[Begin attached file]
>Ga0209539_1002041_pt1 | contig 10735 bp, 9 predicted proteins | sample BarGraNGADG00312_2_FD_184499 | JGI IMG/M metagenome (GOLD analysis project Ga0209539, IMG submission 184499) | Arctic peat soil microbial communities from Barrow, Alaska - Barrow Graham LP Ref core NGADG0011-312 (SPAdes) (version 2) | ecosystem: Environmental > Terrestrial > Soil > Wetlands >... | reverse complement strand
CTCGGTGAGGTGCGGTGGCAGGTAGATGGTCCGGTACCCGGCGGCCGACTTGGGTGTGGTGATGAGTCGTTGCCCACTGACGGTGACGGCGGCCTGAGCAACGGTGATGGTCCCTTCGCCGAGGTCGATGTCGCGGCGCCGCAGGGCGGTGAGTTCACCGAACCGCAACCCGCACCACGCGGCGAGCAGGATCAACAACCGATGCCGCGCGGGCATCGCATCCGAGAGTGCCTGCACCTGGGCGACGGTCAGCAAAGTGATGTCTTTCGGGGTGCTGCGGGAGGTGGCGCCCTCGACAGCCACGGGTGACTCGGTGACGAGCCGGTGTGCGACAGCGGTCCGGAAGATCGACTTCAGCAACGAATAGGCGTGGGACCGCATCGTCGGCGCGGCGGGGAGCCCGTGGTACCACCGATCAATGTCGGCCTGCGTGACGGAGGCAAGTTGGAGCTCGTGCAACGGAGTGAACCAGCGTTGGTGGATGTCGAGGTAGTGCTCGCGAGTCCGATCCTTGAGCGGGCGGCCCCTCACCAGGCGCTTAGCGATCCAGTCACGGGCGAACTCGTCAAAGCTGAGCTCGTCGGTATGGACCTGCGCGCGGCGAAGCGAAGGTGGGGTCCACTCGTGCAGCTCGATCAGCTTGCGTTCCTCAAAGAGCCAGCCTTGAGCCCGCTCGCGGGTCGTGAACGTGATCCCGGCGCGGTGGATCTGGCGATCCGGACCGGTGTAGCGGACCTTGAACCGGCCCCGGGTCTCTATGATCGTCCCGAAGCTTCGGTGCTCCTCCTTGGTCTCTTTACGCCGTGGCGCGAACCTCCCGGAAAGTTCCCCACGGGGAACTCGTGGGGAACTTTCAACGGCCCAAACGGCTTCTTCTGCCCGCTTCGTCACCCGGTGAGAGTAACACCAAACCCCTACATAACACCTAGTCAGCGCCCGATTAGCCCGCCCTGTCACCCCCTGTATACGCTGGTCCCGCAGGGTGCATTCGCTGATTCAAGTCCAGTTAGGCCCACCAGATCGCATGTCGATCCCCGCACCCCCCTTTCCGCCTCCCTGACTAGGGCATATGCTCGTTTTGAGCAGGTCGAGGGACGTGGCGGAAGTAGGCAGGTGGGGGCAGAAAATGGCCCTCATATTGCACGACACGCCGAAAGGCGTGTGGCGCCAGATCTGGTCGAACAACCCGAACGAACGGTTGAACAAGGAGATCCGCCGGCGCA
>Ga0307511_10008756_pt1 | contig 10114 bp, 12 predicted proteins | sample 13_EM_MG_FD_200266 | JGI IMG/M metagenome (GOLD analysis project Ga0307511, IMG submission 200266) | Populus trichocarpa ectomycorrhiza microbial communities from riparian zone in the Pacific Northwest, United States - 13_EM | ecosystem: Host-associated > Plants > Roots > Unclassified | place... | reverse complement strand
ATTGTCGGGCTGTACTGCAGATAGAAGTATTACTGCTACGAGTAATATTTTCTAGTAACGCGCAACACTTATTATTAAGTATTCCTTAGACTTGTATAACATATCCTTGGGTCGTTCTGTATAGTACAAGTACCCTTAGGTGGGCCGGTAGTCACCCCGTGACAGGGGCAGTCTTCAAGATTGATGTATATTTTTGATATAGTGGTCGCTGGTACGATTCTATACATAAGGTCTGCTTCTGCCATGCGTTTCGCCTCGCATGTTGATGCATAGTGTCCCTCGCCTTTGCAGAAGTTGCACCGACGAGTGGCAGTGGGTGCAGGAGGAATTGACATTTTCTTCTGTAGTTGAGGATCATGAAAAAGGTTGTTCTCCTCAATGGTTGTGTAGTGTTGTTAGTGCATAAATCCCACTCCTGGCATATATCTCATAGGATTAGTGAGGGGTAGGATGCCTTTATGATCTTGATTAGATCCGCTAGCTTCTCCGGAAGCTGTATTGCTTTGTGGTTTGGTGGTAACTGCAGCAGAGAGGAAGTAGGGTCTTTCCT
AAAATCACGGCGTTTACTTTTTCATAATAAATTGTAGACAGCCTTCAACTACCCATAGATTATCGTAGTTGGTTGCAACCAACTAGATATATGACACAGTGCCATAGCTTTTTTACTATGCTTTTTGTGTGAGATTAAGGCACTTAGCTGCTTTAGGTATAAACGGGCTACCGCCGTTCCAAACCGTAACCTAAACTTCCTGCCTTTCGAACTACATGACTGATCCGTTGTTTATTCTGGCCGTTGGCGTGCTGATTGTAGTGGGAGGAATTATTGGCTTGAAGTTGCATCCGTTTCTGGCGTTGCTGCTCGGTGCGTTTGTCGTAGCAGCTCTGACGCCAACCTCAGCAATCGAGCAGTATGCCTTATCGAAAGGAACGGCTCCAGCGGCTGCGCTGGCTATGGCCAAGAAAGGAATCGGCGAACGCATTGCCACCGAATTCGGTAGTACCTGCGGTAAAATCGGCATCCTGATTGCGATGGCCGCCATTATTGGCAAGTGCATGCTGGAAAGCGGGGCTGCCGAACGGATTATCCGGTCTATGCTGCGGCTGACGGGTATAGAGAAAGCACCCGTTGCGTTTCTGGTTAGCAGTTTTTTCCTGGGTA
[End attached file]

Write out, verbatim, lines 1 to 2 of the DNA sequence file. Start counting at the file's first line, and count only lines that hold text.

>Ga0209539_1002041_pt1 | contig 10735 bp, 9 predicted proteins | sample BarGraNGADG00312_2_FD_184499 | JGI IMG/M metagenome (GOLD analysis project Ga0209539, IMG submission 184499) | Arctic peat soil microbial communities from Barrow, Alaska - Barrow Graham LP Ref core NGADG0011-312 (SPAdes) (version 2) | ecosystem: Environmental > Terrestrial > Soil > Wetlands >... | reverse complement strand
CTCGGTGAGGTGCGGTGGCAGGTAGATGGTCCGGTACCCGGCGGCCGACTTGGGTGTGGTGATGAGTCGTTGCCCACTGACGGTGACGGCGGCCTGAGCAACGGTGATGGTCCCTTCGCCGAGGTCGATGTCGCGGCGCCGCAGGGCGGTGAGTTCACCGAACCGCAACCCGCACCACGCGGCGAGCAGGATCAACAACCGATGCCGCGCGGGCATCGCATCCGAGAGTGCCTGCACCTGGGCGACGGTCAGCAAAGTGATGTCTTTCGGGGTGCTGCGGGAGGTGGCGCCCTCGACAGCCACGGGTGACTCGGTGACGAGCCGGTGTGCGACAGCGGTCCGGAAGATCGACTTCAGCAACGAATAGGCGTGGGACCGCATCGTCGGCGCGGCGGGGAGCCCGTGGTACCACCGATCAATGTCGGCCTGCGTGACGGAGGCAAGTTGGAGCTCGTGCAACGGAGTGAACCAGCGTTGGTGGATGTCGAGGTAGTGCTCGCGAGTCCGATCCTTGAGCGGGCGGCCCCTCACCAGGCGCTTAGCGATCCAGTCACGGGCGAACTCGTCAAAGCTGAGCTCGTCGGTATGGACCTGCGCGCGGCGAAGCGAAGGTGGGGTCCACTCGTGCAGCTCGATCAGCTTGCGTTCCTCAAAGAGCCAGCCTTGAGCCCGCTCGCGGGTCGTGAACGTGATCCCGGCGCGGTGGATCTGGCGATCCGGACCGGTGTAGCGGACCTTGAACCGGCCCCGGGTCTCTATGATCGTCCCGAAGCTTCGGTGCTCCTCCTTGGTCTCTTTACGCCGTGGCGCGAACCTCCCGGAAAGTTCCCCACGGGGAACTCGTGGGGAACTTTCAACGGCCCAAACGGCTTCTTCTGCCCGCTTCGTCACCCGGTGAGAGTAACACCAAACCCCTACATAACACCTAGTCAGCGCCCGATTAGCCCGCCCTGTCACCCCCTGTATACGCTGGTCCCGCAGGGTGCATTCGCTGATTCAAGTCCAGTTAGGCCCACCAGATCGCATGTCGATCCCCGCACCCCCCTTTCCGCCTCCCTGACTAGGGCATATGCTCGTTTTGAGCAGGTCGAGGGACGTGGCGGAAGTAGGCAGGTGGGGGCAGAAAATGGCCCTCATATTGCACGACACGCCGAAAGGCGTGTGGCGCCAGATCTGGTCGAACAACCCGAACGAACGGTTGAACAAGGAGATCCGCCGGCGCA